The problem of guns

Does this mean the same thing for guns? The short answer is yes, and the long answer is no. Guns do not influence people to kill other people, except for the fact that the presence of a gun in a situation is likely to cause a fatal result, and the higher the capacity, the larger the result. If you remove certain types of weapons, then those can't be used to cause mass murder. It's like asking, should we pass out nuclear weapons to every home because they are fun to play with? No, someone will use them to kill... everyone. The more people a weapon is able to kill at one time, the larger the number of people will be killed in these incidents.

Next: The influence of movies, and the influence of real violence.

 

 

 

 

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The influence of movies, and of real violence

Movies are not totally without influence. Alfred Hitchcock's movie Psycho, has kept women afraid of showers in hotel rooms for decades, to the point that some won't take a shower in hotels. But the ability of a movie to influence people even in a small way toward more violent activity is very doubtful. Why?

First, consider hypnosis. Hypnosis can be used to help people overcome behaviors that they want to stop. But hypnosis can't be used to make people do things they don't want to do. You don't change people's core values easily. If you ever try to work with attitude change, you discover how deeply ingrained attitudes are and how difficult they are to change. People don't easily go against their core values. Movies don't change core values.

Violence is very traumatic. For many people to even be able to do violence to another person, it is necessary for them to suppress their self-restraint through drugs or alcohol. Even in domestic violence, alcohol is a major contributor. People make very poor decisions and have very little self-restraint under the influence of alcohol and drugs.

In real life, the threat of violence triggers the fight or flight syndrome, the stress response, which includes the release of glucocorticoids from the adrenal cortex and catecholamines from the adrenal medulla and sympathetic nerves. These are powerful neurotransmitters and often cement unwanted traumatic memories into our brains. Imagine a soldier in war settings 24 hours a day, or a person who lives with the threat of violent abuse from a spouse or other family member 24 hours a day, or a person who lives in a neighborhood where violence on the street is common and the threat of violence to loved ones and neighbors is constant and often occurs. These are people who often learn violent responses to situations. Yet we know that when these people are removed from violent situations, their rate of violent acts goes down over time and they cease to live in fear or to respond violently to stress.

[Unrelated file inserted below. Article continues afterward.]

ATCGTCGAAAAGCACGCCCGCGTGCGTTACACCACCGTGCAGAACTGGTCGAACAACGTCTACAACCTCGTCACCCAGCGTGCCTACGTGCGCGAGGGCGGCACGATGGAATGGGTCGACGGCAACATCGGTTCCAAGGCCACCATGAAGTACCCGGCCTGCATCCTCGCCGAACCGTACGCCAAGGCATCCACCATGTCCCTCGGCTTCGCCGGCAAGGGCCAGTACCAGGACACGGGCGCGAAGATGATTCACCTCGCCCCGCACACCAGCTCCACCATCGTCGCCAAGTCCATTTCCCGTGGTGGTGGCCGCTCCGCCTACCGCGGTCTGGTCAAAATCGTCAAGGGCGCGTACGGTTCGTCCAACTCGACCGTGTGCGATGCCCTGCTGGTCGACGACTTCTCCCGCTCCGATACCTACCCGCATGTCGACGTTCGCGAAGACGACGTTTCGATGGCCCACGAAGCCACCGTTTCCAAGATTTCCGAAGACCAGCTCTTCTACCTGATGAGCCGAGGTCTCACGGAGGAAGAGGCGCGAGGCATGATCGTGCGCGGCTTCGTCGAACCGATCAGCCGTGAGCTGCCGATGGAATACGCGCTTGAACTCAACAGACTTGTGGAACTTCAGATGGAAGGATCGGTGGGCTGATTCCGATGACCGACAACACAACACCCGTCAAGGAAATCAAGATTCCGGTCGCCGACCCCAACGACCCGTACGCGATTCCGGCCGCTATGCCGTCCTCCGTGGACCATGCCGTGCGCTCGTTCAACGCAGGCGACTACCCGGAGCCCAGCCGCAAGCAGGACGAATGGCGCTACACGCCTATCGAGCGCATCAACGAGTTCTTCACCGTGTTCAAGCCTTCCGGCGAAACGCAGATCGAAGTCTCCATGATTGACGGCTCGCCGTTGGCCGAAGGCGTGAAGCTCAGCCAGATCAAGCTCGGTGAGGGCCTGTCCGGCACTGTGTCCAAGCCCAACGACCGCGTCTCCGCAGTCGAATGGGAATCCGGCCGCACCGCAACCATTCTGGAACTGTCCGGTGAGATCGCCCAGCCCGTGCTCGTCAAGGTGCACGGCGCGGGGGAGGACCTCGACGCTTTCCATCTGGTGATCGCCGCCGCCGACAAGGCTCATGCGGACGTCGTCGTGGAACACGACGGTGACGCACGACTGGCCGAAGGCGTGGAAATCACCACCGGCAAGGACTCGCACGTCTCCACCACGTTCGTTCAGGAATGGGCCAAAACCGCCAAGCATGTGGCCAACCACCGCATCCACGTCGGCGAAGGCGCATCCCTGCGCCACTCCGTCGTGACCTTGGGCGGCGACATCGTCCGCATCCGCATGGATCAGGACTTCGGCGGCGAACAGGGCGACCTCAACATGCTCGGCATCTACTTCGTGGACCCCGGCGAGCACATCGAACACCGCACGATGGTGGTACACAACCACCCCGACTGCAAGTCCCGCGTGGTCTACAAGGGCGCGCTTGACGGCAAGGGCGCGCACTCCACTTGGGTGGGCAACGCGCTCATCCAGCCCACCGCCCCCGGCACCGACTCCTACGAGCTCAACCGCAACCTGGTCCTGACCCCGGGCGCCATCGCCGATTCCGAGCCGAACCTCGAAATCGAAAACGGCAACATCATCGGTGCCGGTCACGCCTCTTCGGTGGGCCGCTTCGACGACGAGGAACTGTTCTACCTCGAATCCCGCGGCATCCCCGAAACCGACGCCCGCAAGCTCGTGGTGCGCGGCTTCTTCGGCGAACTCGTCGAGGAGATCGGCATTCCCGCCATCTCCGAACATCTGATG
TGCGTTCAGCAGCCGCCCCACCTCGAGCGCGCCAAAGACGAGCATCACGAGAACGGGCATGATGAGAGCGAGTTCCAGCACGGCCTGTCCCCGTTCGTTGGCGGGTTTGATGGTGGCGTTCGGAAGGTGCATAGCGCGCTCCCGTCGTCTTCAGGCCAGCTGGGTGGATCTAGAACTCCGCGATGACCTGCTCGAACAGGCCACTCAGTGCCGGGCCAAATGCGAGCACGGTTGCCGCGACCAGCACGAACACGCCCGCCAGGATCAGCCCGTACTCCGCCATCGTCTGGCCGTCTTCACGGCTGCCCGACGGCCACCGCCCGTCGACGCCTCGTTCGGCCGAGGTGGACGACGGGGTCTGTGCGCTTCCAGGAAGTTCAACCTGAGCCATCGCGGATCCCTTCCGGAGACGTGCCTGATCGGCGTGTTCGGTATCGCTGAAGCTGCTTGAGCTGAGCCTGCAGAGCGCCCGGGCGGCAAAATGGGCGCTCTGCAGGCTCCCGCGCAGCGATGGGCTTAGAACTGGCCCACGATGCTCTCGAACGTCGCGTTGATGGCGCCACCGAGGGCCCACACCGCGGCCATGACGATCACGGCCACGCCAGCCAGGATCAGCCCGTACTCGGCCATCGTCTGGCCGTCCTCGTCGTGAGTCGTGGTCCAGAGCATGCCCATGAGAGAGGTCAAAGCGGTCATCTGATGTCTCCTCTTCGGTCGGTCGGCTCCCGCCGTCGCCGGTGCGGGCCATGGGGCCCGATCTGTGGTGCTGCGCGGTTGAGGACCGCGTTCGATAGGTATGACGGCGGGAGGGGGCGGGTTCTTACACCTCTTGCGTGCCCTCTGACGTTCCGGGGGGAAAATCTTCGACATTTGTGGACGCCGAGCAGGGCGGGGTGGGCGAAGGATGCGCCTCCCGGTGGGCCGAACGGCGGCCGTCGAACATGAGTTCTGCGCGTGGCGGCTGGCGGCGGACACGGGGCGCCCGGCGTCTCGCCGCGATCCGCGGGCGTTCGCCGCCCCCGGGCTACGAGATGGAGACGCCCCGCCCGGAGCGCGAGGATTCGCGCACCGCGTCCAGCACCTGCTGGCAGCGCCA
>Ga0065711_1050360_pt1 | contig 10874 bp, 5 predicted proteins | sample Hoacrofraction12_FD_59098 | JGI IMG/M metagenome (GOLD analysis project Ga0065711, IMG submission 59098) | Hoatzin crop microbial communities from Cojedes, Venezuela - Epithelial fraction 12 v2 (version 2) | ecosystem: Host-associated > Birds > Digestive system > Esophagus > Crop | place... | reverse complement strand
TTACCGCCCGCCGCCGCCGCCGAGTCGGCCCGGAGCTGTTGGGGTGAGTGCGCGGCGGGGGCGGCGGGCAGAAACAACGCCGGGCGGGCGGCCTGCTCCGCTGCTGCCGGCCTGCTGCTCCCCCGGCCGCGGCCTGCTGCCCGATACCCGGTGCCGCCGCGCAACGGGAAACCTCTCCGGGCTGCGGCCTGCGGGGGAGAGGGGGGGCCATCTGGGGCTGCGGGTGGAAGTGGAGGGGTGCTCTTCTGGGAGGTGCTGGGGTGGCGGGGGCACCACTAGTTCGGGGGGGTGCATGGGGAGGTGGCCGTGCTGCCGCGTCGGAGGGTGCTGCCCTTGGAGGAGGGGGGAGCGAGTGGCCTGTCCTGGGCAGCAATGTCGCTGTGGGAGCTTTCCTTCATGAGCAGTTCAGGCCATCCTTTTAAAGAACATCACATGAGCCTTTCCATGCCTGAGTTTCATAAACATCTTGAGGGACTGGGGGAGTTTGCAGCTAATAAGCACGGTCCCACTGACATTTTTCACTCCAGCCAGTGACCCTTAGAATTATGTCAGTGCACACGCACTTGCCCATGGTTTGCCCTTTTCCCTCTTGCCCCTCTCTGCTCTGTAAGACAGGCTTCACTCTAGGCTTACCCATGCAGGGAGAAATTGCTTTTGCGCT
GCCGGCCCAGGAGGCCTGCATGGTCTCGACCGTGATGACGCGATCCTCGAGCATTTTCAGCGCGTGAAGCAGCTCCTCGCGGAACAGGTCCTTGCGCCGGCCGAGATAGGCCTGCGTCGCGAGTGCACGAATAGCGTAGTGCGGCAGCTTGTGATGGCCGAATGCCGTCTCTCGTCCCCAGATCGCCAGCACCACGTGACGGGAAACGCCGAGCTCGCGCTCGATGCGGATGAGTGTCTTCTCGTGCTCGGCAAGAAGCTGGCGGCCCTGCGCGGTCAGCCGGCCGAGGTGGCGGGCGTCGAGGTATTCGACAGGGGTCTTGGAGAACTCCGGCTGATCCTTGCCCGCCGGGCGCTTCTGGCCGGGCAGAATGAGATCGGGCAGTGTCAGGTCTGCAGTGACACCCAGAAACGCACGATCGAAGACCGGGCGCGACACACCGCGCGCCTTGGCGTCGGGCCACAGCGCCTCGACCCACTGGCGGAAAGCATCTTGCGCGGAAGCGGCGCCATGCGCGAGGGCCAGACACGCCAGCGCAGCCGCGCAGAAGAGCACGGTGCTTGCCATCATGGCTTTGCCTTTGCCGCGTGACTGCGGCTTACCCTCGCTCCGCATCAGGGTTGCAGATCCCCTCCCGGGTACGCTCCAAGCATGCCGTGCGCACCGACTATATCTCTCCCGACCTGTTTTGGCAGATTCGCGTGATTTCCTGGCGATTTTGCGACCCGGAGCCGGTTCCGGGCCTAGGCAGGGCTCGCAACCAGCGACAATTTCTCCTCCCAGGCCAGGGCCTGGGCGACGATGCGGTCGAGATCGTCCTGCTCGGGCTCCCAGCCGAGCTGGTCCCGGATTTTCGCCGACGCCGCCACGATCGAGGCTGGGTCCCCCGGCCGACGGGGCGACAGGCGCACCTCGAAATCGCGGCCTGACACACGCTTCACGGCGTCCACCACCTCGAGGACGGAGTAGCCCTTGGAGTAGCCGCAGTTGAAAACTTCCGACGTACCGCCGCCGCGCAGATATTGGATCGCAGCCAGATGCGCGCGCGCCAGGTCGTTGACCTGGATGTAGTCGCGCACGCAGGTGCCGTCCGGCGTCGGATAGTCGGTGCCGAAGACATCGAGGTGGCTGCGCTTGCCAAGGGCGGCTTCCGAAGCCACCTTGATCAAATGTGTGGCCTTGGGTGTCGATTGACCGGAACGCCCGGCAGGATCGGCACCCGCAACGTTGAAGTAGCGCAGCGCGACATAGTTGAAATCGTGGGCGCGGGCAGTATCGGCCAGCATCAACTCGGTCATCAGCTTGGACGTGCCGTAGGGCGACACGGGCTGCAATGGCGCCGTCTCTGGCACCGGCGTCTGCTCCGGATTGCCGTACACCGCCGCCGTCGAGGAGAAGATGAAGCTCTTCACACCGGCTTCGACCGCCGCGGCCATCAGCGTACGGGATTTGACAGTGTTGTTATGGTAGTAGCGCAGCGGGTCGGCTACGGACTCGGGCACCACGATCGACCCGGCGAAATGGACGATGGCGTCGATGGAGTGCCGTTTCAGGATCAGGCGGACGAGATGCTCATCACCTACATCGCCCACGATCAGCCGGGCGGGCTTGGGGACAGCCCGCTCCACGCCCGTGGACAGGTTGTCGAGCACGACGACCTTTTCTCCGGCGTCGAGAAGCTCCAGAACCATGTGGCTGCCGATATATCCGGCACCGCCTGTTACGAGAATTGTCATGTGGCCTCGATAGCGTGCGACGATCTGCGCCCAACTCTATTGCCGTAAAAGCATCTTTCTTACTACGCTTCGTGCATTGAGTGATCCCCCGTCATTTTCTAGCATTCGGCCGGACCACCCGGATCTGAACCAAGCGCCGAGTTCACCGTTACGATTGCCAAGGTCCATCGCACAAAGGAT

Now consider people who love to watch horror movies, which are very violent and designed to scare, and consider people who play violent video games, and people who shoot at targets. People love the raised adrenaline levels from some of these activities. But does it make them choose violent responses in real life? There is a huge difference between real life danger and pretend. Risk takers generally go jump off mountains, or do rescue work, not go shoot people. People who love to be scared go watch scary movies. People who want these things find appropriate outlets.

Now compare: We do see increased violence among some of those who live with the stress of real violence for long periods of time. We have no indication that those who experience pretend violence for fun are more prone to violence. We are not even looking at the same things.

To show that there is an increase in violence among those young adults who play violent video games and watch violent movies, we would need long term (several year) longitudinal studies that compare the rates of violence among those young adults who begin with these activities after the age of 12, and those who don't, while controlling for other factors that are known to increase rates of violence in this age group, such as living in violent situations and genetic factors. These are still correlational studies, but when suspect variables are controlled, the results should indicate if there does appear to be a positive correlation and where further studies are needed.

The following articles confirm much of what I said in the preceding, and tells more about violence prevention:

Wikipedia article, Violence.

NIH article, The influence of stress hormones on fear circuitry.

Just Facts - a resource for independent thinkers (research results held to a higher standard). JustFacts.com.

- Dorian

End.